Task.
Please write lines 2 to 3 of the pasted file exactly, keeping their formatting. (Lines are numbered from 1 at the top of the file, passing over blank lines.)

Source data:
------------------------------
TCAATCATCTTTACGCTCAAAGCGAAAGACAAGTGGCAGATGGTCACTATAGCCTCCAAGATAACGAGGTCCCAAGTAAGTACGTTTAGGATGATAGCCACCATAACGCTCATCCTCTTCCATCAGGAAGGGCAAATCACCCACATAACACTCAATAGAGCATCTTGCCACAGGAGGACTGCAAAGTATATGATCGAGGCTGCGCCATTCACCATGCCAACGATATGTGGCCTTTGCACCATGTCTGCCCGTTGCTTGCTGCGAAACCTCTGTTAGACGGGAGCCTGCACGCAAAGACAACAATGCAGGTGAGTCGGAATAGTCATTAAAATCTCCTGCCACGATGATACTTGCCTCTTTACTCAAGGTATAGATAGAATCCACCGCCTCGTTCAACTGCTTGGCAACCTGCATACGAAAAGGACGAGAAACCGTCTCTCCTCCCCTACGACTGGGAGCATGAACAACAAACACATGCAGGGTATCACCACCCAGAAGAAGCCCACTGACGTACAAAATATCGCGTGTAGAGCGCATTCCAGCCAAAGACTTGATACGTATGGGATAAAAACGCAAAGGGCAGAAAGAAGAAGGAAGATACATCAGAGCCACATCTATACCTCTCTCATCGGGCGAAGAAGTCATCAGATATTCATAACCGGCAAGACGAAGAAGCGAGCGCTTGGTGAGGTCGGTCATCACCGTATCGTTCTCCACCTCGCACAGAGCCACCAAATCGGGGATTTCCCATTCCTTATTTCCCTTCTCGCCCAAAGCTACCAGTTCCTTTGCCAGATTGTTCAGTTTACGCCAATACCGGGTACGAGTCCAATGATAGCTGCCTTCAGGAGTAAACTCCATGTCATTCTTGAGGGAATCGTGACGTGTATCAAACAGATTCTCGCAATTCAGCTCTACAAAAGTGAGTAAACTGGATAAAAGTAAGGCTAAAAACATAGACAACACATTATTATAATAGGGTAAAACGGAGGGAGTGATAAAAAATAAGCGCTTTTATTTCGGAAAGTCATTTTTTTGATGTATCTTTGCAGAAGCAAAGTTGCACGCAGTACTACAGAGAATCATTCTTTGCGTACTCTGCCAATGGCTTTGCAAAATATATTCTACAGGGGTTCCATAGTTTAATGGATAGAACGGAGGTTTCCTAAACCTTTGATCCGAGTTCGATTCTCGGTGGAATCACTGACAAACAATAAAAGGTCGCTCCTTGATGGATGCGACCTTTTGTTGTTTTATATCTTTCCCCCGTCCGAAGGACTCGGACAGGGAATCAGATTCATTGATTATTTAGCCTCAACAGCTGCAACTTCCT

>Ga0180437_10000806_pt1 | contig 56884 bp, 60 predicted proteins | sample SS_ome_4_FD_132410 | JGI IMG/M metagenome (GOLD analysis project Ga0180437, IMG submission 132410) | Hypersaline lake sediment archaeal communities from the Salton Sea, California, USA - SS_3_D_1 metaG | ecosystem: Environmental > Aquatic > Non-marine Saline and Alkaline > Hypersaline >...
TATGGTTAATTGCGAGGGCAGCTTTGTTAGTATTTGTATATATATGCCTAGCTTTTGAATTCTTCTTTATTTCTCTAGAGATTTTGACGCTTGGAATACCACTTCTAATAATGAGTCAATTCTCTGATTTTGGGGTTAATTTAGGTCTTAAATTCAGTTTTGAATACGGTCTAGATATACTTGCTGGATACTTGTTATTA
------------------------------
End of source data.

>Ga0180437_10000806_pt1 | contig 56884 bp, 60 predicted proteins | sample SS_ome_4_FD_132410 | JGI IMG/M metagenome (GOLD analysis project Ga0180437, IMG submission 132410) | Hypersaline lake sediment archaeal communities from the Salton Sea, California, USA - SS_3_D_1 metaG | ecosystem: Environmental > Aquatic > Non-marine Saline and Alkaline > Hypersaline >...
TATGGTTAATTGCGAGGGCAGCTTTGTTAGTATTTGTATATATATGCCTAGCTTTTGAATTCTTCTTTATTTCTCTAGAGATTTTGACGCTTGGAATACCACTTCTAATAATGAGTCAATTCTCTGATTTTGGGGTTAATTTAGGTCTTAAATTCAGTTTTGAATACGGTCTAGATATACTTGCTGGATACTTGTTATTA